The 7N1 bullet


#1

I recently purchased some 7.62x54R ‘7N1’ ammunition and pulled a few bullets to sample them.
Here are the three I pulled, one whole, one partially sectioned, and one disassembled(lead core, steel core, and jacket).

I was surprised to find bullet construction of this type(small air pocket, then a short steel core on top of a lead core). I have always heard comparisons which lead me to believe that the 7N1 bullet was basically and enlarged copy the 7n6 bullet(with a rather long air pocket over a lead sleeve covering a steel core that extends to the base), while it actually appears to have more in common with the SS109 projectile. …Or perhaps, to some degree, even the FN P80 .30caliber AP projectile.
Maybe someone more knowledgeable can enlighten me about this bullet design and its origin/influences.
For instance, which projectile type was designed first, the 7N1, the P80, or the SS109?
Were the designs of either of the later two projectiles influenced by the one that was designed first?
Were any of them influenced by the composite core of the .303 MkVII bullet?


#2

Two ideas pop to mind, both of which may be wrong. First, the Russian 5.45mm bullet has a steel core behind an air pocket and is designed to cause the bullet to tumble on entry.

The design of the steel core is interesting with the blunt tip and sharp corners. I remember some work done with aircraft unguided rockets designed to penetrate hardened concrete runways and buildings. The penetrator warhead had a blunt tip and sharp corners like this bullet core. The purpose was for an oblique impact, the corner of the warhead would catch turn the projectile into the target for better penetration. Frankly, I don’t remember if it actually worked, or if I ever saw firing results of oblique impacts. I can see where an air pocket ahead of this core could simplify impact dynamics.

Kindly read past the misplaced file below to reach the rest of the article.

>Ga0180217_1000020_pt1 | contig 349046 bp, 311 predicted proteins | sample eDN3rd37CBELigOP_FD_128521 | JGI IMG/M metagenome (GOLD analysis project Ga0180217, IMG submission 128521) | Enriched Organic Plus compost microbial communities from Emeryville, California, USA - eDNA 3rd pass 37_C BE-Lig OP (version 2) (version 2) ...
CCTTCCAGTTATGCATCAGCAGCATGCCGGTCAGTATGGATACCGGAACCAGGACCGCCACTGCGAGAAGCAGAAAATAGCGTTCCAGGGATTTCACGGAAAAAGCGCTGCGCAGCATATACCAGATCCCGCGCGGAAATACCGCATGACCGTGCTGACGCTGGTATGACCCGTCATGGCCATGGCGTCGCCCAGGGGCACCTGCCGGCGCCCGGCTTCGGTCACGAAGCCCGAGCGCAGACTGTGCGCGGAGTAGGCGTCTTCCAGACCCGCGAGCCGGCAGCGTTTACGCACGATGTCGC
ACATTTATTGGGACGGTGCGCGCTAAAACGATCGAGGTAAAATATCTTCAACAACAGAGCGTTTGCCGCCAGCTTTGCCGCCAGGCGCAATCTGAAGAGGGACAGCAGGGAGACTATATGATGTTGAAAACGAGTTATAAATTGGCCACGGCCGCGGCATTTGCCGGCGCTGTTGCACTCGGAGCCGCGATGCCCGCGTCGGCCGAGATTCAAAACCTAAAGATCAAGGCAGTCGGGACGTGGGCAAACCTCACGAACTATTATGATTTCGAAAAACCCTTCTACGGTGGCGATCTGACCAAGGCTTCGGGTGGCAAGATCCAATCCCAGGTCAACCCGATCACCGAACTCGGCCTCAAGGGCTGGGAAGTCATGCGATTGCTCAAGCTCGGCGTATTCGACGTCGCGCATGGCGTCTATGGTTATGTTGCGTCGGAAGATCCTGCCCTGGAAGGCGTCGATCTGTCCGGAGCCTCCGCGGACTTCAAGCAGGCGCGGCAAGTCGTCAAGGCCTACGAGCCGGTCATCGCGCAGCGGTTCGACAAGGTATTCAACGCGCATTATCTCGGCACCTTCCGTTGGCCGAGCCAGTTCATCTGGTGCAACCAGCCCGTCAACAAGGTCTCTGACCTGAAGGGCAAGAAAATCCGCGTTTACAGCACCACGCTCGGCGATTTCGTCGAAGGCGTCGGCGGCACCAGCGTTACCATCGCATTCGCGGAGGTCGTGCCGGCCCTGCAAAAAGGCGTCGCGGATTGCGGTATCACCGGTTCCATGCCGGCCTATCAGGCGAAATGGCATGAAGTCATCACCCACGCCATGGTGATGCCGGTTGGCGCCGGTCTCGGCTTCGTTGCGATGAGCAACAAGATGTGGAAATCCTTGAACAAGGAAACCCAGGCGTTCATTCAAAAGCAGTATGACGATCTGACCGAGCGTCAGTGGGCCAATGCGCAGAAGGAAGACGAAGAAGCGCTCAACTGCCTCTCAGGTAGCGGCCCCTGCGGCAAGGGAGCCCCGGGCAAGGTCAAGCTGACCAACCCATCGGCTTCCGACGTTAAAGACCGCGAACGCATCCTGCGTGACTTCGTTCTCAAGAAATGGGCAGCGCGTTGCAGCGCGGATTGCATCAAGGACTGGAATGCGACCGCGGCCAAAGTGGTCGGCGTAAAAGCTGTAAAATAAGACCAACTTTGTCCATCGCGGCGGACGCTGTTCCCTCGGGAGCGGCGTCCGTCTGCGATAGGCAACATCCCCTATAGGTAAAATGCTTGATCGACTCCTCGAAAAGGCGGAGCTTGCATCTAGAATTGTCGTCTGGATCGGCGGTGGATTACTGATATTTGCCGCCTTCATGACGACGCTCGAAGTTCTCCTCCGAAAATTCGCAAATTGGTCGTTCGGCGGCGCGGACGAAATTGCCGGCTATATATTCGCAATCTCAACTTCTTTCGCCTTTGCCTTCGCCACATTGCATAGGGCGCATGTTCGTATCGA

Again, I offer this as a completely uninformed input.

Cheers, Lew


#3

The 7N1 projectile got developed after it was found out that simple “LPS” projectiles manufactured as precise as possible were still not accurate enough due to the lead sleeve between the jacket and the core which was varying in thickness and caused more dispersion than wanted. So the designers had to shorten the core to get it out of the projectile section which was guided and compressed by the lands and fields.

Originally Finnish projectiles were evaluated because of their precision but the new sniper projectile had to have the weight of the regular 7.62x54R projectiles in order to be exchangeable in case no sniper cartridges were available. So the Finnish design could not be adopted since lighter projectiles were required.

The 7N1 got adopted in 1966 and the core is made of “Steel 10”.

The “new” sniper cartridge is the 7N14, adopted in 1999 and has a hardened core of “Steel U12A” what makes it into an AP. The internal construcion is basically same as 7N1 just the core has a different shape.